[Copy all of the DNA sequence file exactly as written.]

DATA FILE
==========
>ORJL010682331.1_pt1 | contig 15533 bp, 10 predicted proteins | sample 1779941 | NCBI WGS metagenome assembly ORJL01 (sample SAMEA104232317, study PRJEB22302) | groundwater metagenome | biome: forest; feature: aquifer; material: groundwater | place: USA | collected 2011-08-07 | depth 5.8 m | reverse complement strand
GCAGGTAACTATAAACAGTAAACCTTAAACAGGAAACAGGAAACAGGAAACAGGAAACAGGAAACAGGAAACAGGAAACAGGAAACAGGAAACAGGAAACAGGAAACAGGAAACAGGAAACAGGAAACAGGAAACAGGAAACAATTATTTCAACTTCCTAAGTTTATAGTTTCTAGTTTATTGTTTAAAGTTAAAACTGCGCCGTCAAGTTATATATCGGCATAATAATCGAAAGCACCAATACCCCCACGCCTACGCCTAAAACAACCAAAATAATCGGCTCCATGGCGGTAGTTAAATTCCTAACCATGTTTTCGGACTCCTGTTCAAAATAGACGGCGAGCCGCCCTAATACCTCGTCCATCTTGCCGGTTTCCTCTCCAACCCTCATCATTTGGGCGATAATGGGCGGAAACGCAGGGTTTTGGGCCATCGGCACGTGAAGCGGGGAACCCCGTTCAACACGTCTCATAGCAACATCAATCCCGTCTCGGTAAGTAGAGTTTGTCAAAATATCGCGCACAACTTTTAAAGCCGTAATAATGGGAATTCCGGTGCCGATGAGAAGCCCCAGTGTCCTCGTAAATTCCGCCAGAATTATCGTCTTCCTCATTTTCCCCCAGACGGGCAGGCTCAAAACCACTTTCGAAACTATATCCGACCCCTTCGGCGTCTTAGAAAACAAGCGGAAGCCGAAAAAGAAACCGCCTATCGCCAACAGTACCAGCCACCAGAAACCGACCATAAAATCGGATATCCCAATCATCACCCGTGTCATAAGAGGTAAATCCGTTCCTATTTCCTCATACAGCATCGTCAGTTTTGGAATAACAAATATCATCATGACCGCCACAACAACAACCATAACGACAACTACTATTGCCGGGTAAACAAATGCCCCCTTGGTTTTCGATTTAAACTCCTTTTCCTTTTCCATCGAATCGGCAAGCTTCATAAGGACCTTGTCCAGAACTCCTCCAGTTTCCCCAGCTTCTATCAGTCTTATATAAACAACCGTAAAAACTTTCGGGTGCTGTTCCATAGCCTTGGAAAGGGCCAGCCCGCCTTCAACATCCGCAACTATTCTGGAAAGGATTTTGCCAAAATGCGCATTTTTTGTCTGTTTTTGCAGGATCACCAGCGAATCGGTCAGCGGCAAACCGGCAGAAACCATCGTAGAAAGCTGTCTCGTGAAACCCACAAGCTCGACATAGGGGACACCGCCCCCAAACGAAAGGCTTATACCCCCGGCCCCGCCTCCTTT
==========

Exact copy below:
>ORJL010682331.1_pt1 | contig 15533 bp, 10 predicted proteins | sample 1779941 | NCBI WGS metagenome assembly ORJL01 (sample SAMEA104232317, study PRJEB22302) | groundwater metagenome | biome: forest; feature: aquifer; material: groundwater | place: USA | collected 2011-08-07 | depth 5.8 m | reverse complement strand
GCAGGTAACTATAAACAGTAAACCTTAAACAGGAAACAGGAAACAGGAAACAGGAAACAGGAAACAGGAAACAGGAAACAGGAAACAGGAAACAGGAAACAGGAAACAGGAAACAGGAAACAGGAAACAGGAAACAGGAAACAATTATTTCAACTTCCTAAGTTTATAGTTTCTAGTTTATTGTTTAAAGTTAAAACTGCGCCGTCAAGTTATATATCGGCATAATAATCGAAAGCACCAATACCCCCACGCCTACGCCTAAAACAACCAAAATAATCGGCTCCATGGCGGTAGTTAAATTCCTAACCATGTTTTCGGACTCCTGTTCAAAATAGACGGCGAGCCGCCCTAATACCTCGTCCATCTTGCCGGTTTCCTCTCCAACCCTCATCATTTGGGCGATAATGGGCGGAAACGCAGGGTTTTGGGCCATCGGCACGTGAAGCGGGGAACCCCGTTCAACACGTCTCATAGCAACATCAATCCCGTCTCGGTAAGTAGAGTTTGTCAAAATATCGCGCACAACTTTTAAAGCCGTAATAATGGGAATTCCGGTGCCGATGAGAAGCCCCAGTGTCCTCGTAAATTCCGCCAGAATTATCGTCTTCCTCATTTTCCCCCAGACGGGCAGGCTCAAAACCACTTTCGAAACTATATCCGACCCCTTCGGCGTCTTAGAAAACAAGCGGAAGCCGAAAAAGAAACCGCCTATCGCCAACAGTACCAGCCACCAGAAACCGACCATAAAATCGGATATCCCAATCATCACCCGTGTCATAAGAGGTAAATCCGTTCCTATTTCCTCATACAGCATCGTCAGTTTTGGAATAACAAATATCATCATGACCGCCACAACAACAACCATAACGACAACTACTATTGCCGGGTAAACAAATGCCCCCTTGGTTTTCGATTTAAACTCCTTTTCCTTTTCCATCGAATCGGCAAGCTTCATAAGGACCTTGTCCAGAACTCCTCCAGTTTCCCCAGCTTCTATCAGTCTTATATAAACAACCGTAAAAACTTTCGGGTGCTGTTCCATAGCCTTGGAAAGGGCCAGCCCGCCTTCAACATCCGCAACTATTCTGGAAAGGATTTTGCCAAAATGCGCATTTTTTGTCTGTTTTTGCAGGATCACCAGCGAATCGGTCAGCGGCAAACCGGCAGAAACCATCGTAGAAAGCTGTCTCGTGAAACCCACAAGCTCGACATAGGGGACACCGCCCCCAAACGAAAGGCTTATACCCCCGGCCCCGCCTCCTTT